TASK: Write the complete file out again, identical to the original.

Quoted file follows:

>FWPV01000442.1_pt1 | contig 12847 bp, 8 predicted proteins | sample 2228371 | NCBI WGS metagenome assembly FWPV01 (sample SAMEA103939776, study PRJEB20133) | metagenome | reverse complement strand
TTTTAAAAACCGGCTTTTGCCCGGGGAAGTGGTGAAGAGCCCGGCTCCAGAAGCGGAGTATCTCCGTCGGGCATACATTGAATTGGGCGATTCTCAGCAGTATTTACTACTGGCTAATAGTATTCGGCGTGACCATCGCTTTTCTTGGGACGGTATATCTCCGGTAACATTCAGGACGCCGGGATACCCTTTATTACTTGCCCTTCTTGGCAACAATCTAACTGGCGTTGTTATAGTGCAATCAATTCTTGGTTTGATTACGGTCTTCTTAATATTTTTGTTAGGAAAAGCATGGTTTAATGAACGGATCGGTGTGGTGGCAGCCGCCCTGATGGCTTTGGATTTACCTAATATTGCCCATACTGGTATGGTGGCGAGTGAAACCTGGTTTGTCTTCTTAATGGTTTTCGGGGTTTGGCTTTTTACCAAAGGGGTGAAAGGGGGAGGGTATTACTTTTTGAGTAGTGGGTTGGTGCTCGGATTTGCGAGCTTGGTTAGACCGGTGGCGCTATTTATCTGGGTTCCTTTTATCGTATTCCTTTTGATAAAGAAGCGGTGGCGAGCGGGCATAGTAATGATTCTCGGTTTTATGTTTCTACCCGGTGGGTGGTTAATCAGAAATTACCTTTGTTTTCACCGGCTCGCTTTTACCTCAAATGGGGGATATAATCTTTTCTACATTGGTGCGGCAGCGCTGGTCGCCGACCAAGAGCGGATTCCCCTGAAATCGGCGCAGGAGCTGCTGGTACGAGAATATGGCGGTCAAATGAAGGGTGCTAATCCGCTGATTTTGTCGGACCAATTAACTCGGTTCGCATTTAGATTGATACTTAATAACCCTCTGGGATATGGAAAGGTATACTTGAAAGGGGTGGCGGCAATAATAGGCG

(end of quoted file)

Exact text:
>FWPV01000442.1_pt1 | contig 12847 bp, 8 predicted proteins | sample 2228371 | NCBI WGS metagenome assembly FWPV01 (sample SAMEA103939776, study PRJEB20133) | metagenome | reverse complement strand
TTTTAAAAACCGGCTTTTGCCCGGGGAAGTGGTGAAGAGCCCGGCTCCAGAAGCGGAGTATCTCCGTCGGGCATACATTGAATTGGGCGATTCTCAGCAGTATTTACTACTGGCTAATAGTATTCGGCGTGACCATCGCTTTTCTTGGGACGGTATATCTCCGGTAACATTCAGGACGCCGGGATACCCTTTATTACTTGCCCTTCTTGGCAACAATCTAACTGGCGTTGTTATAGTGCAATCAATTCTTGGTTTGATTACGGTCTTCTTAATATTTTTGTTAGGAAAAGCATGGTTTAATGAACGGATCGGTGTGGTGGCAGCCGCCCTGATGGCTTTGGATTTACCTAATATTGCCCATACTGGTATGGTGGCGAGTGAAACCTGGTTTGTCTTCTTAATGGTTTTCGGGGTTTGGCTTTTTACCAAAGGGGTGAAAGGGGGAGGGTATTACTTTTTGAGTAGTGGGTTGGTGCTCGGATTTGCGAGCTTGGTTAGACCGGTGGCGCTATTTATCTGGGTTCCTTTTATCGTATTCCTTTTGATAAAGAAGCGGTGGCGAGCGGGCATAGTAATGATTCTCGGTTTTATGTTTCTACCCGGTGGGTGGTTAATCAGAAATTACCTTTGTTTTCACCGGCTCGCTTTTACCTCAAATGGGGGATATAATCTTTTCTACATTGGTGCGGCAGCGCTGGTCGCCGACCAAGAGCGGATTCCCCTGAAATCGGCGCAGGAGCTGCTGGTACGAGAATATGGCGGTCAAATGAAGGGTGCTAATCCGCTGATTTTGTCGGACCAATTAACTCGGTTCGCATTTAGATTGATACTTAATAACCCTCTGGGATATGGAAAGGTATACTTGAAAGGGGTGGCGGCAATAATAGGCG